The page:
In this final segment of this topic, we will look at the common mindsets of the counselee and some basic principles for help.
The desire for happiness and respect are general attitudes that counselees suffering at the hands of others may have. I was concerned that there may be more specific issues that the counselor must deal with when coming alongside those suffering injustice. Rather than relying on my own personal experience, and to make sure I obtained a broader sampling, I asked the seven ACBC certified counselors on staff at Clearcreek Chapel in Springboro, OH to list characteristics of those they have counseled whose presenting problem is injustice. In addition to these seven, I asked a dozen counselors, at random, at the 2017 ACBC Annual Conference in Jacksonville, Florida the same question. Their responses below are similar to David Powlison’s list in his article on Suffering and Psalm 19.
- They are seeking sympathy that they have been mistreated.
- They generally expect that you will justify their anger against the perpetrator.
- They have a strong desire for justice.
- They have a sense of being a victim.
- They hope/expect that you will assist them explaining why God allowed it.
In some cases the counselee may even perceive injustice that isn’t there. It is important, then, for the counselor to work through what these specific attitudes reveal about the heart of the counselee.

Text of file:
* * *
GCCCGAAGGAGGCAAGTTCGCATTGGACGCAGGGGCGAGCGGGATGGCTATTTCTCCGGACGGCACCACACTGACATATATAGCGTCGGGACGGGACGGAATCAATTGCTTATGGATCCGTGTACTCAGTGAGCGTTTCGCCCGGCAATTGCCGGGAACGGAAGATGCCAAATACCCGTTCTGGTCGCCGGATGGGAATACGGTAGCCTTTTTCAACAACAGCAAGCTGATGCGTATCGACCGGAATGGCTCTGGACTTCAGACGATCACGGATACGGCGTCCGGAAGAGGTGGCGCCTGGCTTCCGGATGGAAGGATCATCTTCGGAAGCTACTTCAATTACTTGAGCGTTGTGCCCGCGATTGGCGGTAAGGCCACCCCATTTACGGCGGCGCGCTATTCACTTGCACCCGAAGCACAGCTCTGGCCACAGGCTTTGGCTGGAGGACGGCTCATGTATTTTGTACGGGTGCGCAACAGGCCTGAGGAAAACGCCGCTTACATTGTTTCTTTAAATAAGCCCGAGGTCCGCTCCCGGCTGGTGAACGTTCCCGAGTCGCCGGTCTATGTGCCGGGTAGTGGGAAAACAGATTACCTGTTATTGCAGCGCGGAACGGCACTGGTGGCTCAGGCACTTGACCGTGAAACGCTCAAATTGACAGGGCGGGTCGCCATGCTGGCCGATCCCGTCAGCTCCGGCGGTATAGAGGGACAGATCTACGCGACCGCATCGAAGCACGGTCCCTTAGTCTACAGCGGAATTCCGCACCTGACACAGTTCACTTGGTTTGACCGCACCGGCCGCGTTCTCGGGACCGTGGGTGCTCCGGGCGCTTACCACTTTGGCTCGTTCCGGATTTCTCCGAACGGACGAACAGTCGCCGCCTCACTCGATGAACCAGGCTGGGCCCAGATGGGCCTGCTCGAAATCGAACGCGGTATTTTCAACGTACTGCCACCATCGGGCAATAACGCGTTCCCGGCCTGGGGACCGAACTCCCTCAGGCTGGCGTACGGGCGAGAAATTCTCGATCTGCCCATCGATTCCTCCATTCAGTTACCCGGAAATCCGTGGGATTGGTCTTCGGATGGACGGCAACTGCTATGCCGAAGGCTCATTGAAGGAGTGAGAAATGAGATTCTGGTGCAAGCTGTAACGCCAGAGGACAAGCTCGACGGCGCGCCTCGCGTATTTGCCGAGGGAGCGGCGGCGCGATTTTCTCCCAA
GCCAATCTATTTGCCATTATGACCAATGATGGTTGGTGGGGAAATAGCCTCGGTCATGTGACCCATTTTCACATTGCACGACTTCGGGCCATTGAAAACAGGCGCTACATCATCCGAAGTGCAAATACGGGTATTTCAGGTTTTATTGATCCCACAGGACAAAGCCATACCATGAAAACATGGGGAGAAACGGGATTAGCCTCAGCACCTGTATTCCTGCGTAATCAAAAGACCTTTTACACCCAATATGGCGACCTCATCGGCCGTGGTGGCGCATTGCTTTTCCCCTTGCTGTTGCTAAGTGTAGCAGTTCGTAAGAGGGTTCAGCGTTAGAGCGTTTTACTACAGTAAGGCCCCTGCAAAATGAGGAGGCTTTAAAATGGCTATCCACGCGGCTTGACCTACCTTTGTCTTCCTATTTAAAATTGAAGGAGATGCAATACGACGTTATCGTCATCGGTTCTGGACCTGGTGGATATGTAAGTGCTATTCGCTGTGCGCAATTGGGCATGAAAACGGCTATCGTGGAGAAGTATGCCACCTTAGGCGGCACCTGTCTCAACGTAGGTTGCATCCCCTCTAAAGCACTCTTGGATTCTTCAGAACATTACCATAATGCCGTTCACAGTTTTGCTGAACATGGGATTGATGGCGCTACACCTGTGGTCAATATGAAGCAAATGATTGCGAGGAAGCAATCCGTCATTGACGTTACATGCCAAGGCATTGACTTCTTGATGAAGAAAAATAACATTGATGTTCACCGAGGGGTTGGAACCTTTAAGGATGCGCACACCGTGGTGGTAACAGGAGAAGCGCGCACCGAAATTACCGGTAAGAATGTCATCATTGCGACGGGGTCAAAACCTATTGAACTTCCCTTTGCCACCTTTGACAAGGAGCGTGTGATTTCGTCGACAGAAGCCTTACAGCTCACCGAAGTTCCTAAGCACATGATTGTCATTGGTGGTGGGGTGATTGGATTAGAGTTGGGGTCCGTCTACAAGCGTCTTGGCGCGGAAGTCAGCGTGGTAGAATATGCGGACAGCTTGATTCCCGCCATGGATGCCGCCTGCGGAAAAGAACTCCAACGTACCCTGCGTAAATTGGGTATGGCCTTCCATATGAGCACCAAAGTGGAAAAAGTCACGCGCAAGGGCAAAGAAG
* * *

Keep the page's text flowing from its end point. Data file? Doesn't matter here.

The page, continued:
Even though working through these attitudes will bring specific issues to the surface, there are some summary truths that will apply to many, if not most, counseling situations.
The following are 10 summary truths that all counselees suffering from injustice at the hands of others must understand.
First, you are suffering for righteousness sake. “But even if you should suffer for righteousness’ sake, you will be blessed. Have no fear of them, nor be troubled…For it is better to suffer for doing good, if that should be God’s will, than for doing evil.” (1 Peter 3:14,17) and ” Blessed are those who are persecuted for righteousness’ sake, for theirs is the kingdom of heaven. Blessed are you when others revile you and persecute you and utter all kinds of evil against you falsely on my account. Rejoice and be glad, for your reward is great in heaven, for so they persecuted the prophets who were before you.” (Matthew 5:10-12).